Empirical treatment of tuberculosis (TB) may be necessary in patients with negative or no Xpert MTB/RIF results. In a context with access to Xpert, we assessed mortality in the 6 months after the initial TB consultation among HIV-positive and HIV-negative patients who received empirical TB treatment or TB treatment based on bacteriological confirmation and we compared it with the mortality among those who did not receive TB treatment.
  • Diagnostics for filovirus detection: impact of recent outbreaks on the diagnostic landscape

    Emperador DM; Mazzola LT; Trainor BW; Chua A; Kelly-Cirino C (BMJ Publishing Group, 2019-02-07)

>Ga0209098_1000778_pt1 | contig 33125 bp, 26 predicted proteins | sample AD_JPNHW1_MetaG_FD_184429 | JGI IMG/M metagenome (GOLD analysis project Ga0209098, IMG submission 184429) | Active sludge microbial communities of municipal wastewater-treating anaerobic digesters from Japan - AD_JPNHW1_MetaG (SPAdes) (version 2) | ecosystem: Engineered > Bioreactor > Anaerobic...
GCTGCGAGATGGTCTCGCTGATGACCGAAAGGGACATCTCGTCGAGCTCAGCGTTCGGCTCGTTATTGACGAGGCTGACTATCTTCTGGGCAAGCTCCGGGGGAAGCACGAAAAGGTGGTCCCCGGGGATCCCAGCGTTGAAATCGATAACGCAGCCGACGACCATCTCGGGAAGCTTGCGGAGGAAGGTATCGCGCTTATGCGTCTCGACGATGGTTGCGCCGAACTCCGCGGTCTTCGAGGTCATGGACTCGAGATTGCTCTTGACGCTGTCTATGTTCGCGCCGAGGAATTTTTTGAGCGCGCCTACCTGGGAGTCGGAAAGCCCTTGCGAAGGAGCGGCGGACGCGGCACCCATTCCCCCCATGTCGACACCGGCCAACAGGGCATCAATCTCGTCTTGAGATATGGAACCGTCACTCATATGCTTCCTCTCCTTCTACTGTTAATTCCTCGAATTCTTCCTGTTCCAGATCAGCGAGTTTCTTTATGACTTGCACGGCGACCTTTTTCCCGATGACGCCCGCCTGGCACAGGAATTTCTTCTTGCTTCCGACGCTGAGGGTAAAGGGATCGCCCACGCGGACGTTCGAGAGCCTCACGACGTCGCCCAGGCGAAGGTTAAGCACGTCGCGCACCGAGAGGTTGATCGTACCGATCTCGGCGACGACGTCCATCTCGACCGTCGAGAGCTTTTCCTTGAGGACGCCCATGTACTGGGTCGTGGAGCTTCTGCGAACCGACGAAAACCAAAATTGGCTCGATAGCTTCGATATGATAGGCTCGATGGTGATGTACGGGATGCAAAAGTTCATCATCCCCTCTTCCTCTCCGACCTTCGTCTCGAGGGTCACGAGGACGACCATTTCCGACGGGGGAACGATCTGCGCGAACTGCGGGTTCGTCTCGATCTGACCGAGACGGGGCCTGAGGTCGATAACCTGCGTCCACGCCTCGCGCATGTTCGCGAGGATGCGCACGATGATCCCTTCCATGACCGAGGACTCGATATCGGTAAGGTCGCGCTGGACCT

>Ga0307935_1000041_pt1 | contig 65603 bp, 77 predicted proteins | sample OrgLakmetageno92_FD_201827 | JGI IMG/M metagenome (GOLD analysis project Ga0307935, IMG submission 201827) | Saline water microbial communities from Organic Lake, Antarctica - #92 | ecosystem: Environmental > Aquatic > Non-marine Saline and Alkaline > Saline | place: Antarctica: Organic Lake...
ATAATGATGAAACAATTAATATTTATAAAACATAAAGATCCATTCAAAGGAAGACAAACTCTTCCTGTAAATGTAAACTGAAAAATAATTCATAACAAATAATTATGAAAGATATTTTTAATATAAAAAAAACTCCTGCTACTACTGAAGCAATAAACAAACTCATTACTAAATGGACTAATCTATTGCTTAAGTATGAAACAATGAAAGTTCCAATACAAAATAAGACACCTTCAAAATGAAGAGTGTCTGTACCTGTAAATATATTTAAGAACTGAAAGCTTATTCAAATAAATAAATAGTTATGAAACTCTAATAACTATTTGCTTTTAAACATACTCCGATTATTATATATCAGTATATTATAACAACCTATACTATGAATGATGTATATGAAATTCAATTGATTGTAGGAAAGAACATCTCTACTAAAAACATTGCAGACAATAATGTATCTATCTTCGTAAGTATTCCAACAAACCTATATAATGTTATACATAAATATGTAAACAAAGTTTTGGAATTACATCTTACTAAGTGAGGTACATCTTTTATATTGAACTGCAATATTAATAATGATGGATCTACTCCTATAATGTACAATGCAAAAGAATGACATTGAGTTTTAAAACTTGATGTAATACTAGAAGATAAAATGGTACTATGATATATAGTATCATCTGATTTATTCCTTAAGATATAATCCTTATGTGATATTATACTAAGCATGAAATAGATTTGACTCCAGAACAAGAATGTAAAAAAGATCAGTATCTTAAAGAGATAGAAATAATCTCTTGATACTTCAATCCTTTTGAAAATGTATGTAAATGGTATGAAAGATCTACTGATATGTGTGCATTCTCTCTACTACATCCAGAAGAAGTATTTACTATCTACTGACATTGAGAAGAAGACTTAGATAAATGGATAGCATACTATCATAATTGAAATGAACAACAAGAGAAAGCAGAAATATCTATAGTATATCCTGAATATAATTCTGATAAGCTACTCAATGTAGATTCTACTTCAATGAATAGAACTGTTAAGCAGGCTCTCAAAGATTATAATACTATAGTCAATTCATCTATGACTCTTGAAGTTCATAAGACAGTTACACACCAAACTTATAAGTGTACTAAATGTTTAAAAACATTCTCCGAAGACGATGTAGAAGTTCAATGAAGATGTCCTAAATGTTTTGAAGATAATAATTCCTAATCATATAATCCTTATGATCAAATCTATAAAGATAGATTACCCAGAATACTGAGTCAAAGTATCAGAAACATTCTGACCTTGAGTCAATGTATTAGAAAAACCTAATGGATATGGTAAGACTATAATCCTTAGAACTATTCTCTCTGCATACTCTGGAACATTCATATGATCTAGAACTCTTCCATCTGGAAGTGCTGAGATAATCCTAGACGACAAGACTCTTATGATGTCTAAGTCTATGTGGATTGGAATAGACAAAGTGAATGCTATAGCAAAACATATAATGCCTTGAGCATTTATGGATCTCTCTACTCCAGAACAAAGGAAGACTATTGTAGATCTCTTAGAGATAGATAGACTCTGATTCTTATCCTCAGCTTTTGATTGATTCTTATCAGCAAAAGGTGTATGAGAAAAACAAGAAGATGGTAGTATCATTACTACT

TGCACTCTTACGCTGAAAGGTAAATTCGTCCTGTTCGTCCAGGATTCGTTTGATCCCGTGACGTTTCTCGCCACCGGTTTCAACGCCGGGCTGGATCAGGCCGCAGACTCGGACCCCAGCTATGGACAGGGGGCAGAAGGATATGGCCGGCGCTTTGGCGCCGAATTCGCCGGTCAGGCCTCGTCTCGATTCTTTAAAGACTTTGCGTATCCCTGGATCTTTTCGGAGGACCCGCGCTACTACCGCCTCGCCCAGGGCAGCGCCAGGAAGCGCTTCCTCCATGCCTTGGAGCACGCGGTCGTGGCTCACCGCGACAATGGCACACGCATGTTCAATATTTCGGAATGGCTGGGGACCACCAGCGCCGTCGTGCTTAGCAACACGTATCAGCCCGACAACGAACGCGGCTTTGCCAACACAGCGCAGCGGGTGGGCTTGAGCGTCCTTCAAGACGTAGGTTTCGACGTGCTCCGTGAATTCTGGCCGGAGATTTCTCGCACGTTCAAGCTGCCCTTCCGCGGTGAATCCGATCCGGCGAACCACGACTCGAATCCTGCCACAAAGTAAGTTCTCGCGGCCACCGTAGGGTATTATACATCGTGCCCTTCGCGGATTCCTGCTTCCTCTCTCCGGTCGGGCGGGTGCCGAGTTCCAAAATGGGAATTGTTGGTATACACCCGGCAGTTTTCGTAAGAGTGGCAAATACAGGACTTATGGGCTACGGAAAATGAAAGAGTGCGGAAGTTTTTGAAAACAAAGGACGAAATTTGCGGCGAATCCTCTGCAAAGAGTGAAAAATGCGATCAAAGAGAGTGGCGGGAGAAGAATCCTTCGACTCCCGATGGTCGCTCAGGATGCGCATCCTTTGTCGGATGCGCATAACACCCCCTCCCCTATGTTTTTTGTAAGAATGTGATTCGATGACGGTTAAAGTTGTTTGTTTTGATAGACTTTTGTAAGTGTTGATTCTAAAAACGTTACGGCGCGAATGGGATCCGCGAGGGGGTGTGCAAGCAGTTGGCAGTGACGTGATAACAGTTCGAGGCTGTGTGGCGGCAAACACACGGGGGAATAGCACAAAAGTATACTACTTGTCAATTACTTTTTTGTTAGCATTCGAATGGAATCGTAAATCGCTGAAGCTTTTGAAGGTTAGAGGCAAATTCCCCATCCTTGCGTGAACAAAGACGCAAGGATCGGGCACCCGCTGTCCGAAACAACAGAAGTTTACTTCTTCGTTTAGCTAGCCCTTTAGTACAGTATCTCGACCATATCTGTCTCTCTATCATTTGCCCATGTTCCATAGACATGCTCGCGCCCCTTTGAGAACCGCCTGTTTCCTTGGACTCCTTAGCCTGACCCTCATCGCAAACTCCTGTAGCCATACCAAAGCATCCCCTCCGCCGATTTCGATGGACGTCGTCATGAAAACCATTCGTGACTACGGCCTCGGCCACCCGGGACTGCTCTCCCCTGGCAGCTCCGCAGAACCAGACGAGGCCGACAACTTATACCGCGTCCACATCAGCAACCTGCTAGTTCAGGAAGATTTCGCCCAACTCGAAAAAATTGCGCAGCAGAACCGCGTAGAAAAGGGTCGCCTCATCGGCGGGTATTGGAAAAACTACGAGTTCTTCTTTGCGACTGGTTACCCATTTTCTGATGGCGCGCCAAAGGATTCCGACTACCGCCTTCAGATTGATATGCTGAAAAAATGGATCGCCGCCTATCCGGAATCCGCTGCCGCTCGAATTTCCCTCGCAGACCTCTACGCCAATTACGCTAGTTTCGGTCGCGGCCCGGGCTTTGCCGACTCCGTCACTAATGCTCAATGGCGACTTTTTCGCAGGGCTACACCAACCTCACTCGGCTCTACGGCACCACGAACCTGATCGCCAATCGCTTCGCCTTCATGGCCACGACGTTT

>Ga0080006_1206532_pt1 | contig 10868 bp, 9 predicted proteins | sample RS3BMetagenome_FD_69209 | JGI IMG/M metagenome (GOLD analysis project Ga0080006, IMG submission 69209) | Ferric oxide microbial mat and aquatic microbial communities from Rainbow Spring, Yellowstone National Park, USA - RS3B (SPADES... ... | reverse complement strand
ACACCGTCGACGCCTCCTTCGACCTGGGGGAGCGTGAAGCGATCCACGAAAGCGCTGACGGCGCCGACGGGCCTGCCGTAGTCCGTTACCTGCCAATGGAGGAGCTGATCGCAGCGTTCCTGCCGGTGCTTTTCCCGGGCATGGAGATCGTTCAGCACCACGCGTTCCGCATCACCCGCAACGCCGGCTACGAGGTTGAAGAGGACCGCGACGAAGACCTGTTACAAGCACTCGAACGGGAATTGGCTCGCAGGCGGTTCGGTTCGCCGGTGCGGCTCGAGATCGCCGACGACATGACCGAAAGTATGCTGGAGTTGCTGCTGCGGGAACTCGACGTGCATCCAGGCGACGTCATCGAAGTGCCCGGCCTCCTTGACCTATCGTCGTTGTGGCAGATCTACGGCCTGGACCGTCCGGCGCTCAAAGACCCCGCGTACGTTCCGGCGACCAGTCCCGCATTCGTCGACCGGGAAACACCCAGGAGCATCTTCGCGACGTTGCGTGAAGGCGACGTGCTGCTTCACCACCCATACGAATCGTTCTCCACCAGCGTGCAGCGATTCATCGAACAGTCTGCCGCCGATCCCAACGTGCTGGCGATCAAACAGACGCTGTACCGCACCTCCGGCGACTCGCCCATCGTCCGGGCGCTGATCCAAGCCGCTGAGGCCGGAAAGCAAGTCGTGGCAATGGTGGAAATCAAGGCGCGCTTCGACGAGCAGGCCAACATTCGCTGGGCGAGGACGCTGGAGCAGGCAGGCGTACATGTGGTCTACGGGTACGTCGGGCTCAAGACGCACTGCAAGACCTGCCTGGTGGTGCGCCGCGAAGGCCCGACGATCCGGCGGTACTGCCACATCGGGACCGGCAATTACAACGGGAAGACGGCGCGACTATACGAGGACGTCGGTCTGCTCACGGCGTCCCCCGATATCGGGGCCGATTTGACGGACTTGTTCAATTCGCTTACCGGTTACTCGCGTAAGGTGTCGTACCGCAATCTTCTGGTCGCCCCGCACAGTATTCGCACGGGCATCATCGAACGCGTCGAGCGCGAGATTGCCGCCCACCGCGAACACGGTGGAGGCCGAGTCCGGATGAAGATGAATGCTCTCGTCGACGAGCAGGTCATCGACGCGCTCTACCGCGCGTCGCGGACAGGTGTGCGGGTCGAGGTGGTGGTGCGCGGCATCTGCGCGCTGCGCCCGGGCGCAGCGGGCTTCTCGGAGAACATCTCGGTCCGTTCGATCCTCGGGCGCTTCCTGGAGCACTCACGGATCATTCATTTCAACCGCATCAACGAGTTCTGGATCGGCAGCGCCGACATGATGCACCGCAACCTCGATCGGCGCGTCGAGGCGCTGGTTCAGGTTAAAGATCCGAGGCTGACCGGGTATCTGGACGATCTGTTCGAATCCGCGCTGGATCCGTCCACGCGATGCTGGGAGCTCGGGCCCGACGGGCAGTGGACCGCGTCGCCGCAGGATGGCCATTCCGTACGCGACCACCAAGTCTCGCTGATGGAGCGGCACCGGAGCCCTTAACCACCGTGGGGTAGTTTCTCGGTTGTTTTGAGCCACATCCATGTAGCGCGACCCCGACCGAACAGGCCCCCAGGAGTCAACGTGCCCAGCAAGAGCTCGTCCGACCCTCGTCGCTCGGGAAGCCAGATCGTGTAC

Ebolaviruses and Marburg virus (MARV) both belong to the family Filoviridae and cause severe haemorrhagic fever in humans. Due to high mortality rates and potential for spread from rural to urban regions, they are listed on the WHO R&D blueprint of high-priority pathogens. Recent ebolavirus outbreaks in Western and Central Africa have highlighted the importance of diagnostic testing in epidemic preparedness for these pathogens and led to the rapid development of a number of commercially available benchtop and point-of-care nucleic acid amplification tests as well as serological assays and rapid diagnostic tests. Despite these advancements, challenges still remain. While products approved under emergency use licenses during outbreak periods may continue to be used post-outbreak, a lack of clarity and incentive surrounding the regulatory approval pathway during non-outbreak periods has deterred many manufacturers from seeking full approvals. Waning of funding and poor access to samples after the 2014–2016 outbreak also contributed to cessation of development once the outbreak was declared over. There is a need for tests with improved sensitivity and specificity, and assays that can use alternative sample types could reduce the need for invasive procedures and expensive equipment, making testing in field conditions more feasible. For MARV, availability of diagnostic tests is still limited, restricted to a single ELISA test and assay panels designed to differentiate between multiple pathogens. It may be helpful to extend the target product profile for ebolavirus diagnostics to include MARV, as the viruses have many overlapping characteristics.